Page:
**56**.

- \(H_{a}: \mu_{mechanical} < \mu_{electrical}\); \(H_{0}: \mu_{mechanical} \geq \mu_{electrical}\)
- 95% confidence interval = [-$2031.54, $831.54]. Fail to reject the null hypothesis, because 0 is contained within the CI. Interpretation of CI: We're 95% confident that entry-level mechanical engineers' average salary is between $2031.54 less and $831.54 more than that of entry-level electrical engineers.
- \(t_{critical}\) = -1.645; \(t_{obs}\) = -0.82. Fail to reject the null hypothesis, because \(t_{obs}\) does not exceed \(t_{critical}\).
- In the row for infinite
*df*, the closest*t*-value to our \(t_{obs}\) of -0.82 is (-)1.282, so our*p*-value must be more than .10. Interpretation of*p*-value: Assuming that the mean salary of mechanical engineers is really more than or equal to that of electrical engineers, there's a good chance (over 10%) that we'd observe the data we did - a mean salary difference of $600. *d*= -.16. This is a small effect.

**59**. c

**61**.

- \(H_{a}: \mu_{CA} < \mu_{US}\); \(H_{0}: \mu_{CA} \geq \mu_{US}\)
- 99% confidence interval = [-4.38, .38]. Fail to reject the null hypothesis, because 0 is contained within the CI. Interpretation of CI: We're 99% confident that the mean age of entering prostitution in Canada is between 4.38 years lower and .38 years higher than it is in the United States.
- \(t_{critical}\) = -2.326; \(t_{obs}\) = -2.166. Fail to reject the null hypothesis, because \(t_{obs}\) does not exceed \(t_{critical}\).
- In the row for infinite
*df*, the closest*t*-values to our \(t_{obs}\) of -2.166 are (-)1.96 and (-)2.326, so our*p*-value must be between .01 and .025. Interpretation of*p*-value: Assuming that the mean age of entering prostitution is really higher or equal in the US compared to Canada, there is only a 1-2.5% chance that we'd observe our sample's mean difference of 2 years. *d*= -.28. This is a medium-sized effect.

**63**. d

**65**.

- \(H_{a}: P_{W} \neq P_{B}\); \(H_{0}: P_{W}=P_{B}\)
- 95% confidence interval = [-.0327, .0399]. Fail to reject the null hypothesis, because 0 is contained within the CI. Interpretation of CI: We're 95% confident that the proportion of Black female suicide victims aged 15-24 is between 3.27% lower and 3.99% higher than the proportion of White female suicide victims.

**67**.

- \(H_{a}: P_{Cabrillo College} \neq P_{Lake Tahoe College}\); \(H_{0}: P_{Cabrillo College}=P_{Lake Tahoe College}\)
- 95% confidence interval = [.0201, .0499]. Reject the null hypothesis, because 0 is not included in the CI. Interpretation of CI: We're 95% confident that the percentage of Hispanic students at Cabrillo College is between 2.01% and 4.99% higher than it is at Lake Tahoe College.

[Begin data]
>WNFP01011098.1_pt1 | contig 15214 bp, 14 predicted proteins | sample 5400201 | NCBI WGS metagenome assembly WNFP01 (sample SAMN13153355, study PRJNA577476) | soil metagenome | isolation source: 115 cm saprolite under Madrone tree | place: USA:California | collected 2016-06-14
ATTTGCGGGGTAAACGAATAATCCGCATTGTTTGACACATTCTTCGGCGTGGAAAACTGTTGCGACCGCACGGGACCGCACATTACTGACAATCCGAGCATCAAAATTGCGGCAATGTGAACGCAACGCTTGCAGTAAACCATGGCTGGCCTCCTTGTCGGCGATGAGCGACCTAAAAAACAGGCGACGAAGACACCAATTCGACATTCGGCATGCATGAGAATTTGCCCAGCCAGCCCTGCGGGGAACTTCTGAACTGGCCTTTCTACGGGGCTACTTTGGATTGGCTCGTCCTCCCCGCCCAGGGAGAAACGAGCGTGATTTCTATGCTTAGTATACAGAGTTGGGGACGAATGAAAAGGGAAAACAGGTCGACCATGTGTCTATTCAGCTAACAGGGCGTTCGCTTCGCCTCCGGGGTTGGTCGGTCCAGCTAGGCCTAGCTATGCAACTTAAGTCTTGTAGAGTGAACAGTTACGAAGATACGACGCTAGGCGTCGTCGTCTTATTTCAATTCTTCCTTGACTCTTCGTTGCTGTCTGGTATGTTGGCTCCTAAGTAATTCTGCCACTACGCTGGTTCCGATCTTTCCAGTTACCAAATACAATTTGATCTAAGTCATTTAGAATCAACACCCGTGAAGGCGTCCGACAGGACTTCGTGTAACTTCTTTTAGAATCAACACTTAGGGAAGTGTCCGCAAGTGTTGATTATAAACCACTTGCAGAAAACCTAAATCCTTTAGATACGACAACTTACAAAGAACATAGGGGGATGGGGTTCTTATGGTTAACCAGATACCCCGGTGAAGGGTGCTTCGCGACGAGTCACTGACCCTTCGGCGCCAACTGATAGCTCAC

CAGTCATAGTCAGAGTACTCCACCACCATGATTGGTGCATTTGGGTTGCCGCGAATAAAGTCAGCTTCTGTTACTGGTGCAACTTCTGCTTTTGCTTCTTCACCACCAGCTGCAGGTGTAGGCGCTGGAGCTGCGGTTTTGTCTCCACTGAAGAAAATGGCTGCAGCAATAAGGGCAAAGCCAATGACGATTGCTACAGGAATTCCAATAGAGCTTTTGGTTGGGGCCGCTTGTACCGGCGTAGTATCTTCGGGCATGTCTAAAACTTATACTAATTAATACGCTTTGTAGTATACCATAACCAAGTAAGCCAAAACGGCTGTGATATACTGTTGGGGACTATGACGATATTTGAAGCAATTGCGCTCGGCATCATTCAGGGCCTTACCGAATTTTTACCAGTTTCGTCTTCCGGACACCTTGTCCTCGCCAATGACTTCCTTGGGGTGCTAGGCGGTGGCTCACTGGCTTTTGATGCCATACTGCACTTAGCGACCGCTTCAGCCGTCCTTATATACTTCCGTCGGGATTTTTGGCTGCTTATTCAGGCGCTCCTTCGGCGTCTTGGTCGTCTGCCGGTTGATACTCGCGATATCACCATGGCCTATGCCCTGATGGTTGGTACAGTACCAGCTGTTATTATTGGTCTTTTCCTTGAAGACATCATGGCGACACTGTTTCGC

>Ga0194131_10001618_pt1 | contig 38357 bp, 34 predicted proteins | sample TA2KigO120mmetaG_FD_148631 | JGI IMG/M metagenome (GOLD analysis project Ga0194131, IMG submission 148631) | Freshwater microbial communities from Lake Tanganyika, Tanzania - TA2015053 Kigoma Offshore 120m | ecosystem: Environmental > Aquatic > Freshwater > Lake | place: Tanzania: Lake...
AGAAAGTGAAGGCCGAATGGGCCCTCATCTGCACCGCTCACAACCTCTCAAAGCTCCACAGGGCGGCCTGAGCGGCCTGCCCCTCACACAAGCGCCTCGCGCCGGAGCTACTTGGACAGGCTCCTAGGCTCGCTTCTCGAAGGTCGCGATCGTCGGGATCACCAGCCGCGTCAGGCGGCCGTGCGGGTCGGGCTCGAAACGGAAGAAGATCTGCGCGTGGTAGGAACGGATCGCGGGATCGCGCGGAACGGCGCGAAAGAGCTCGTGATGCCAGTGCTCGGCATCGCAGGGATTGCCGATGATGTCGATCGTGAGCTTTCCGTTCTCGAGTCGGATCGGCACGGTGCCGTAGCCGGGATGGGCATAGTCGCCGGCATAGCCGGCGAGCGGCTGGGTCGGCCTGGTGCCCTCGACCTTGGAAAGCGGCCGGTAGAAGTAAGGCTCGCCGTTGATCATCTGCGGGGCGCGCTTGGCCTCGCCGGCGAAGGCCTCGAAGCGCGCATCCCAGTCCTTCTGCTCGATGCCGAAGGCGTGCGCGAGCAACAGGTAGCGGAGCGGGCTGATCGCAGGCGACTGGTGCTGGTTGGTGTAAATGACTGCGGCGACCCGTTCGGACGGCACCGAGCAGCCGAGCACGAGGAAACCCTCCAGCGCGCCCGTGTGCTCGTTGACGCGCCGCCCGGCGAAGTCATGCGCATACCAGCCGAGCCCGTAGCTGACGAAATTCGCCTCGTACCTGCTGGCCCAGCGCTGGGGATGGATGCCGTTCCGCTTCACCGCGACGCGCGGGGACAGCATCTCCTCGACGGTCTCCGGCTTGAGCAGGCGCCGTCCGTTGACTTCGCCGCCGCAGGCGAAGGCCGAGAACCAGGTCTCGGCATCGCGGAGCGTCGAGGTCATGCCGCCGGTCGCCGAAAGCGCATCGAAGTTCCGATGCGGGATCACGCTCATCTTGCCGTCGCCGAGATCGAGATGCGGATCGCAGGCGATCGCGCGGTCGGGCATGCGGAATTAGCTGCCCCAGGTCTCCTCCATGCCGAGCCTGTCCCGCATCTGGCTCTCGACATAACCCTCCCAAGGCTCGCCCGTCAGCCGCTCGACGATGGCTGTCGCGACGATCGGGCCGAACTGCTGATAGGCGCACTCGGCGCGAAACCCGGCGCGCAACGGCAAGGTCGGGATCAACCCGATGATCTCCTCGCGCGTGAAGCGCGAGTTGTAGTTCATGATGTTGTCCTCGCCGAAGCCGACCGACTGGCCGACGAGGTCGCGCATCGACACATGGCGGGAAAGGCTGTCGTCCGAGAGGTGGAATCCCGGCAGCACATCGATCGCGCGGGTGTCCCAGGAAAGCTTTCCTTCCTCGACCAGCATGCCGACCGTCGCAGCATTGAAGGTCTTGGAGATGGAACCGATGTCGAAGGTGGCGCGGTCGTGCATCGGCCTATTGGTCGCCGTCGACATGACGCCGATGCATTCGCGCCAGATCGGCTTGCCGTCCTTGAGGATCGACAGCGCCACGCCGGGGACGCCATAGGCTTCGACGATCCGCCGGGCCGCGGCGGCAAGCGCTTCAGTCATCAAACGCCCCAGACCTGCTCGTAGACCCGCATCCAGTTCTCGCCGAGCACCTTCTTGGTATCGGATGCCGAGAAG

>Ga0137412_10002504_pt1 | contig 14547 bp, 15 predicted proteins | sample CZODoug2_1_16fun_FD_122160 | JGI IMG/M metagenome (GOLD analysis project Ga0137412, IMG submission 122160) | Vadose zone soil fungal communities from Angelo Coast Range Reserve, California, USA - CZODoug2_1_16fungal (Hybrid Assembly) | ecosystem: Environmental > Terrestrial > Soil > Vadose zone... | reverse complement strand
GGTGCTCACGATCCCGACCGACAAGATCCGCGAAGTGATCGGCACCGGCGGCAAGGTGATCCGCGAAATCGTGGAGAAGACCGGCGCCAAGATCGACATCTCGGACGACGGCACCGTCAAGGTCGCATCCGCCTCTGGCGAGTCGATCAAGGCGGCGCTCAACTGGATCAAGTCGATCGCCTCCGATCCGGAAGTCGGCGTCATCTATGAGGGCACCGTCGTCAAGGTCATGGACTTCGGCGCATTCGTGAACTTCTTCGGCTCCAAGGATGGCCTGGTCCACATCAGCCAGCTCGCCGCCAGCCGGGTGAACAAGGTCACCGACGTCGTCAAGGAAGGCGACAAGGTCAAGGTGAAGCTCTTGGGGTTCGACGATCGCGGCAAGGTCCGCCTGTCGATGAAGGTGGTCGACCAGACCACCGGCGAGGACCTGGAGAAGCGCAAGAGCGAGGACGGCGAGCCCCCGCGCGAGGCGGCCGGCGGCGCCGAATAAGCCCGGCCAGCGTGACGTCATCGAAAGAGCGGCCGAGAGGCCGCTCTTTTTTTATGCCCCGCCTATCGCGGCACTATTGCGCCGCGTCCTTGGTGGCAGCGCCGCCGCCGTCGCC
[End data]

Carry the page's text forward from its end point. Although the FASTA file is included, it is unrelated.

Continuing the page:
**69**. a

**70**.

- \(H_{a}: P_{16-29} \neq P_{30+}\); \(H_{0}: P_{16-29}=P_{30+}\)
- 90% confidence interval = [.0201, .0599]. Reject the null hypothesis, because 0 is not included in the CI. Interpretation of CI: We're 90% confident that the percentage of 30+ year olds who use eReaders is between 2.01% and 5.99% higher than the percentage of 16-29 year olds who use eReaders.

**72**.

- \(H_{a}: P_{16-29} > P_{30+}\); \(H_{0}: P_{16-29} \leq P_{30+}\)
- 99% confidence interval = [-.0260, .0460]. Do not reject the null hypothesis, because 0 is included in the CI. Interpretation of CI: We're 99% confident that the percentage of 16-29 year olds who use tablets is between 2.60% lower and 4.60% higher than the percentage of 30+ year olds who use tablets.

**74**.

- \(H_{a}: P_{men} > P_{women}\); \(H_{0}: P_{men} \leq P_{women}\)
- 95% confidence interval = [-.098, .278]. Do not reject the null hypothesis, because 0 is included in the CI. Interpretation of CI: We're 95% confident that the percentage of men who enjoy shopping for electronics is between 9.8% lower and 27.8% higher than the percentage of women who enjoy shopping for electronics.

**76**.

- \(H_{a}: P_{males} < P_{females}\); \(H_{0}: P_{males} \geq P_{females}\)
- 95% confidence interval = [-.16, .06]. Do not reject the null hypothesis, because 0 is included in the CI. Interpretation of CI: We're 95% confident that the percentage of college-age males with at least one pierced ear is between 16% less and 6% more than the percentage of college-age females with at least one pierced ear.

**77**.

- \(H_{a}: \mu_{after} < \mu_{before}\); \(H_{0}: \mu_{after} \geq \mu_{before}\)
- 95% confidence interval = [-27.84, 7.84]. Fail to reject the null hypothesis, because 0 is contained within the CI. Interpretation of CI: We're 95% confident that the mean cholesterol level after dieting is between 27.84 points lower and 7.84 points higher than it was beforehand.
- \(t_{critical}\) = -1.833; \(t_{obs}\) = -1.27. Fail to reject the null hypothesis, because \(t_{obs}\) does not exceed \(t_{critical}\).
- In the row for 9
*df*, the closest*t*-value to our \(t_{obs}\) of -1.27 is (-)1.383, so our*p*-value must be more than .10. Interpretation of*p*-value: Assuming that cholesterol levels really increase or remain the same on this diet, there's more than a 10% chance that we'd get our sample mean change in cholesterol levels of -10.

**80**.

- \(H_{a}: \mu_{2013} > \mu_{2012}\); \(H_{0}: \mu_{2013} \leq \mu_{2012}\)
- 95% confidence interval = [88.45, 261.55]. We can reject the null hypothesis, because 0 isn't contained within the CI. Interpretation of CI: We're 95% confident that there were an average of 88.45 and 261.55 more new female breast cancer cases in the south in 2013, compared to 2012.
- \(t_{critical}\) = 1.782; \(t_{obs}\) = 4.41. Reject the null hypothesis, because \(t_{obs}\) exceeds \(t_{critical}\).
- In the row for 12
*df*, the closest*t*-value to our \(t_{obs}\) of 4.41 is 3.930, so our*p*-value must be less than .001. Interpretation of*p*-value: Assuming that the number of new female breast cancer cases really increased or remained equal from 2012 to 2013, there's less than a 0.1% chance that we'd observe our sample mean increase in cases of 175.

**81**.

- \(H_{a}: \mu_{Hyatt} \neq \mu_{Hilton}\); \(H_{0}: \mu_{Hyatt} = \mu_{Hilton}\)
- 99% confidence interval = [-$81.90, $63.90]. We cannot reject the null hypothesis, because 0 is included within the CI. Interpretation of CI: We're 99% confident that Hilton prices, on average, are between $81.90 lower and $63.90 higher than Hyatt prices in the same cities.
- \(t_{critical}\) = ±3.250; \(t_{obs}\) = -.40. Do not reject the null hypothesis, because \(t_{obs}\) does not exceed \(t_{critical}\).
- In the row for 9
*df*, the closest*t*-value to our \(t_{obs}\) of -.40 is (-)1.383, so our*p*-value must be more than .10 x 2 (because we have a two-tailed hypothesis), or .20. Interpretation of*p*-value: Assuming that Hilton and Hyatt prices (within in the same cities) truly differ from each other, there's over a 20% chance that we'd observe our sample mean price difference of $9.

**84**. d

**86**. c

**88**. e

**90**. d

**92**. e

**94**. a